Insurers continue to see an increase in insurance fraud, but more and more are turning to technology to help in the battle against fraudsters.
The biennial study was conducted in conjunction with analytics company SAS and highlighted research from 86 insurers who comprise a significant portion of the property-casualty market. And while fraud continues to escalate, insurers are employing more technology to catch fraudsters earlier in the process.
Fraud-fighting tech paying big dividends
“Insurer investments in fraud-fighting tech are paying bigger dividends, and faster,” explained Dennis Jay, the Coalition’s executive director. “Insurers continue gaining confidence that tech is a nucleus of their efforts to stem surging fraud crimes.”
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The perceived increase in fraudulent activities has given insurers the impetus they need to invest in technology to assist in identifying a variety of insurance crimes.
Reliance on automated systems
According to the study, close to 75 percent of insurers now rely on automated systems to help detect false claims and 6 percent of insurers said they received at least 60 percent of their referrals for additional investigation from technology systems. That figure is up 25 percent from 2012.
Here is a look at some ways insurers are using technology to identify fraudulent claims and mitigate possible losses earlier in the process.
Technology allows investigators to search thousands of claims to quickly identify those that may be fraudulent. (Photo: Shutterstock)
Red flag rules
Using rules-based technology that automatically flags possibly fraudulent claims is the most popular technology, with close to 90 percent of insurers who are using anti-fraud technology selecting this method for detection. This is an increase of 26 percent from 2014.
Thirty-two percent of insurers said they update their red flags at least annually, with 32 percent saying they actually refresh them more than once a year to keep their information current.
Access to a information from a wide variety of sources allows for more effective data mining and better results when identifying fraudulent claims. (Photo: iStock)
The amount of data available to insurers from a variety of sources continues to increase with many using a combination of internal records and public records, social media and other sources that can be included in their technology systems in order to flag questionable claims. The number of insurers in the survey who said they utilize predictive modeling increased to more than 50 percent.
Link analysis and data mining are also increasing, with two-thirds of insurers saying they utilize these tools as well.
Industry fraud alerts are also becoming more valuable, especially since fraud tends to cross over into more than just the insurance industry.
Related: The changing face of fraud
The number of insurers using technology for fraud detection has jumped 11 percent in four years. (Photo: Shutterstock)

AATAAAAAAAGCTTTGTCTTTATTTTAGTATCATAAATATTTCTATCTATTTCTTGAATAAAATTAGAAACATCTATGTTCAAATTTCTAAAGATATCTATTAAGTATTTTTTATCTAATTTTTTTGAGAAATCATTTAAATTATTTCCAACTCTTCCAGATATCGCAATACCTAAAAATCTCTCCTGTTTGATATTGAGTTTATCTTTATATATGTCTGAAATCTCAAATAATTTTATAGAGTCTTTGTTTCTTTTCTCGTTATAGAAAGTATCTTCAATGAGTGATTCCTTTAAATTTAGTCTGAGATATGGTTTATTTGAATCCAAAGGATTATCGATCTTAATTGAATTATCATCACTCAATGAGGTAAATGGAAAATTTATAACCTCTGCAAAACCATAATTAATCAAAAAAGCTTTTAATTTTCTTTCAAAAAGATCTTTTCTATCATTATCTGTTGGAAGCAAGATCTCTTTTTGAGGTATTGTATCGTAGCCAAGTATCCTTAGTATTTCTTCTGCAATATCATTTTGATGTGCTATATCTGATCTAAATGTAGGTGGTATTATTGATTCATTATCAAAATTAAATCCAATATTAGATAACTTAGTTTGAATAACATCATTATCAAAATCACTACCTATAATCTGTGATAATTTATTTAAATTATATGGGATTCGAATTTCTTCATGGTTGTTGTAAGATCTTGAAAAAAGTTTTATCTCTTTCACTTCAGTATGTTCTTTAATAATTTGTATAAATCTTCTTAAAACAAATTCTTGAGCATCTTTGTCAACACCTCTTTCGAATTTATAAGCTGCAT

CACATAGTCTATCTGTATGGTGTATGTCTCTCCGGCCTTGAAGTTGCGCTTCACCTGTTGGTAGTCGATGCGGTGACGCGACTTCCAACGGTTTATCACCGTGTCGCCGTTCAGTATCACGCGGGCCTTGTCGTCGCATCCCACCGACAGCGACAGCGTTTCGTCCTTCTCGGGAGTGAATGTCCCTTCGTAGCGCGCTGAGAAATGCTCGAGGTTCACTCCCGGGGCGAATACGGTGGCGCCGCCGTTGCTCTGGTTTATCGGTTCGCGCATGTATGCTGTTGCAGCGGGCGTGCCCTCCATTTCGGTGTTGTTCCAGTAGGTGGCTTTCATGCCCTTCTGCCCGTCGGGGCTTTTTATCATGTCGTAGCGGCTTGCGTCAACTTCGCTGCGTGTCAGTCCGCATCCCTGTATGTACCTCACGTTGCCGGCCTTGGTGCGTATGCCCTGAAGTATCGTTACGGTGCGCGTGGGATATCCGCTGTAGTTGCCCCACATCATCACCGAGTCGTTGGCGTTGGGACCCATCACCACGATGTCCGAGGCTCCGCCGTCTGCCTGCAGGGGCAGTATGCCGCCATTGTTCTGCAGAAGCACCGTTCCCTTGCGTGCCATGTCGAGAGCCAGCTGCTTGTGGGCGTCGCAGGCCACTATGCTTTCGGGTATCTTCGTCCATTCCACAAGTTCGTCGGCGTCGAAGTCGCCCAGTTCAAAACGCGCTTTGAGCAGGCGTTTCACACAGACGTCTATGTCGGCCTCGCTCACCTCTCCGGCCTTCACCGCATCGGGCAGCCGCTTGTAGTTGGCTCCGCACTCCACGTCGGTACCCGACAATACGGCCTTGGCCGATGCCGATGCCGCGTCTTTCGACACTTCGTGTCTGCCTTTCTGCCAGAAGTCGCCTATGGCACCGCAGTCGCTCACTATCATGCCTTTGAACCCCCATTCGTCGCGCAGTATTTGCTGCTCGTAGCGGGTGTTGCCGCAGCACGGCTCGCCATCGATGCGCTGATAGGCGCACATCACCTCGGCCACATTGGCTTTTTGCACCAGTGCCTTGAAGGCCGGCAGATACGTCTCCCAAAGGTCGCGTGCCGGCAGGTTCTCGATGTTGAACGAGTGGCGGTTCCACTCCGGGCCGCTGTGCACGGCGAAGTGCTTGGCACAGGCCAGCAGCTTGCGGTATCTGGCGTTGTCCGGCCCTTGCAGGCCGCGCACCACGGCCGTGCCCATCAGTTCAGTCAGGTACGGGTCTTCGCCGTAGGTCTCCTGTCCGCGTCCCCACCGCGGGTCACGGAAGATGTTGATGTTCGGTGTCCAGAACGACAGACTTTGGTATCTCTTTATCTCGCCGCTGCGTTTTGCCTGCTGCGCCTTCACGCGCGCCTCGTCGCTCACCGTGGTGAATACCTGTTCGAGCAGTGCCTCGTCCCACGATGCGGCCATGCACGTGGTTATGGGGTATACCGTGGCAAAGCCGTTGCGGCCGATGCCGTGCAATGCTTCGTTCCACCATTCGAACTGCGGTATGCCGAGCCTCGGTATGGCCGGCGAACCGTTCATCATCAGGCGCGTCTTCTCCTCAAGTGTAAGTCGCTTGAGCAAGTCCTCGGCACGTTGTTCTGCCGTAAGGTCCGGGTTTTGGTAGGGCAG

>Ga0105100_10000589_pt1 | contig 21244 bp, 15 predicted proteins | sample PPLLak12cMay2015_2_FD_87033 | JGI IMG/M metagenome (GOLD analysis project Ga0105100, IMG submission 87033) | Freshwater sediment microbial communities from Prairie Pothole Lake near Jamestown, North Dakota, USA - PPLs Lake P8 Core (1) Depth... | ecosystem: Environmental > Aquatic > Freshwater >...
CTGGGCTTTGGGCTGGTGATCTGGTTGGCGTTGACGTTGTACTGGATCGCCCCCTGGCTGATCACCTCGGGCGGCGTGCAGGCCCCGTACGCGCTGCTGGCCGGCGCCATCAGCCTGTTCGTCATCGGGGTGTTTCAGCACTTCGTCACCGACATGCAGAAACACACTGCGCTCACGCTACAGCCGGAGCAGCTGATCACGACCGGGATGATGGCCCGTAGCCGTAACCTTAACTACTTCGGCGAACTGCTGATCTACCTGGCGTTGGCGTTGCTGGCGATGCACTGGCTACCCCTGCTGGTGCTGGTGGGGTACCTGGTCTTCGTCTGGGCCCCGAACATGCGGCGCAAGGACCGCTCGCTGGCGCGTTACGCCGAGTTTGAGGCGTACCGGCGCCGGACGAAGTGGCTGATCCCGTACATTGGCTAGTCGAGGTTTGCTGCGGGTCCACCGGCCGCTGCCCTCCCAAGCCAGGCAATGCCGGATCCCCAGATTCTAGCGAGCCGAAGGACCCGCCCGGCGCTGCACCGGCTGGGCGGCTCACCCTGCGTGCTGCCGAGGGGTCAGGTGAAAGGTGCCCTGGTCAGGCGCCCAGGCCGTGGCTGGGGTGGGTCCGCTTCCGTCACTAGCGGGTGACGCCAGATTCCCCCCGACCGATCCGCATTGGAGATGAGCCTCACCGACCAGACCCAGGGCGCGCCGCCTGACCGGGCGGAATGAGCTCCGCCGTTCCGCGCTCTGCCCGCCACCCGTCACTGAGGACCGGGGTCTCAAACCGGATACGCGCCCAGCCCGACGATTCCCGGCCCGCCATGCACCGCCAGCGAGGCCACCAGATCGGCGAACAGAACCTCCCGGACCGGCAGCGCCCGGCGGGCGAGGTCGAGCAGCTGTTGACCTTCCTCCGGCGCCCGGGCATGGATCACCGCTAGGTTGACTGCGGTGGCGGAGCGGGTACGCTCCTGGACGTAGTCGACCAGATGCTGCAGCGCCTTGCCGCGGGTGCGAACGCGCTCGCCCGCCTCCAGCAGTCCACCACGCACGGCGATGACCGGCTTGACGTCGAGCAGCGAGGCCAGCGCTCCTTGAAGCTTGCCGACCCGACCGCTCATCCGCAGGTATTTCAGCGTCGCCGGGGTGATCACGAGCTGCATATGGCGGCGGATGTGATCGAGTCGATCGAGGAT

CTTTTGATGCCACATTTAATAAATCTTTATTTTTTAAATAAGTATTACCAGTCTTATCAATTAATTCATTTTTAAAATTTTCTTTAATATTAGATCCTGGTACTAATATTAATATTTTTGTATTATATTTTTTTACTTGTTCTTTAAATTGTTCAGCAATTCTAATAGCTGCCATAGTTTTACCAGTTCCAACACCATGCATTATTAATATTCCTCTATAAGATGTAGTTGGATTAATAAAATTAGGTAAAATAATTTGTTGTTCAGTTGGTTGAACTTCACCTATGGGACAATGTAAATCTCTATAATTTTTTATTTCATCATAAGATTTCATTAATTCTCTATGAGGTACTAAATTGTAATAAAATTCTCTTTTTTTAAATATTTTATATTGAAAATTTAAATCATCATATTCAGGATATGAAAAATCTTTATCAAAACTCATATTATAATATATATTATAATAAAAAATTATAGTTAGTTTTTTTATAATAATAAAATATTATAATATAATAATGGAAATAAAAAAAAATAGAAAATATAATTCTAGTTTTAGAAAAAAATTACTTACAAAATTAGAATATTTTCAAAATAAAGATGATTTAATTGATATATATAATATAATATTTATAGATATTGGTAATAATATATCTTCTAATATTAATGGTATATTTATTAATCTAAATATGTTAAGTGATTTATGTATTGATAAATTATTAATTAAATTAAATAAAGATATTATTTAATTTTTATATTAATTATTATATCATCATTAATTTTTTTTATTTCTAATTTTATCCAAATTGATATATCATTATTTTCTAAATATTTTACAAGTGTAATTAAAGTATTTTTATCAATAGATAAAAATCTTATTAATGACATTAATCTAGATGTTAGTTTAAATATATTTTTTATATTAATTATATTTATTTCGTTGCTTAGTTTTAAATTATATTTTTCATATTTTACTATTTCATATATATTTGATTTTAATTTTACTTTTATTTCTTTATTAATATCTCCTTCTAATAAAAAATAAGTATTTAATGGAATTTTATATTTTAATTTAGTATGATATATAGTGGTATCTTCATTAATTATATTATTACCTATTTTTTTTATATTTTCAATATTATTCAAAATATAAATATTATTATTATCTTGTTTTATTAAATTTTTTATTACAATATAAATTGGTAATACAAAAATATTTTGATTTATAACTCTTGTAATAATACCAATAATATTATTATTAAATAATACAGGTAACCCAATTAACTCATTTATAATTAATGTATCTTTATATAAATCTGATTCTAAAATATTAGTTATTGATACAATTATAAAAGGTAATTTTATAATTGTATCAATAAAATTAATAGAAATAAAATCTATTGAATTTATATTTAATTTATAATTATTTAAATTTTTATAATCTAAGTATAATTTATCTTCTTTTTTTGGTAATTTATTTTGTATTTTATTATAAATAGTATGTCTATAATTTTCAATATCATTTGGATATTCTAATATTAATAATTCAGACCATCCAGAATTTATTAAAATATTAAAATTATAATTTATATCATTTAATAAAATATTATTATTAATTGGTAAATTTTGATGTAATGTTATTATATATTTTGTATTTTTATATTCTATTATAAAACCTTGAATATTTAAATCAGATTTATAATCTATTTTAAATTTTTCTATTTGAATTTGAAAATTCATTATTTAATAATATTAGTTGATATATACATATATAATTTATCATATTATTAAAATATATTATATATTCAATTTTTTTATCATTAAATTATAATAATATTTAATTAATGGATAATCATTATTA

Benefits of technology
Technology’s role in fighting fraud cannot be underestimated, especially since 70 percent of the insurers said that technology now accounts for as much as 10 percent of their fraud referrals. That number is up slightly from 2014.
The insurers indicated that technology allowed them to receive better referrals for further investigation and it actually helped in mitigating the losses they experienced.
Related: Optimizing tech solutions
Despite significant advances, technology still flags claims that may not be fraudulent. (Photo: Shutterstock)
However, technology is not a panacea. Limited IT resources affect its effectiveness for insurers, especially those with smaller budgets or less in-house expertise available. While companies are aggressive in using technology for marketing, legal and underwriting aspects of claims, in many cases budgets are not adequate to hire outside services or purchase additional technologies. Almost one-third of the respondents indicated they were planning to increase their budgets in 2017, but 52 percent weren’t adjusting their budgets.
Another issue involves the number of false positives that can be generated from using technology, since this can lead SIU investigators to chase claims that really aren’t fraudulent. Despite vetting many of the leads, an increase in false positives wastes valuable resources.
Part of the increase can be attributed to how narrow a scope the insurer uses. The study found that insurers who use a combination of technologies and multiple sources of data seemed to have fewer false positives.
Fraud technology will continue to become more sophisticated and intelligent, improving insurers' odds of catching fraud much earlier in the process. (Photo: Shutterstock)
When it comes to determining how successful their technology efforts were, 50 percent of the insurers said their fraud detection rate was the key indicator, and 16 percent said the number of referrals was also important. Some companies used the number of days from the first notice of loss to notice to when the fraudulent claims were detected to determine program effectiveness. Interestingly, 20 percent said they don’t use any type of metrics to gauge the success of their efforts.
Going forward, a successful fraud detection program will continue to involve a combination of knowledgeable claims staff, as well as new and existing technologies. The right mix will allow insurers to effectively manage their claims costs, provide accurate pricing and excellent customer service, while still remaining competitive.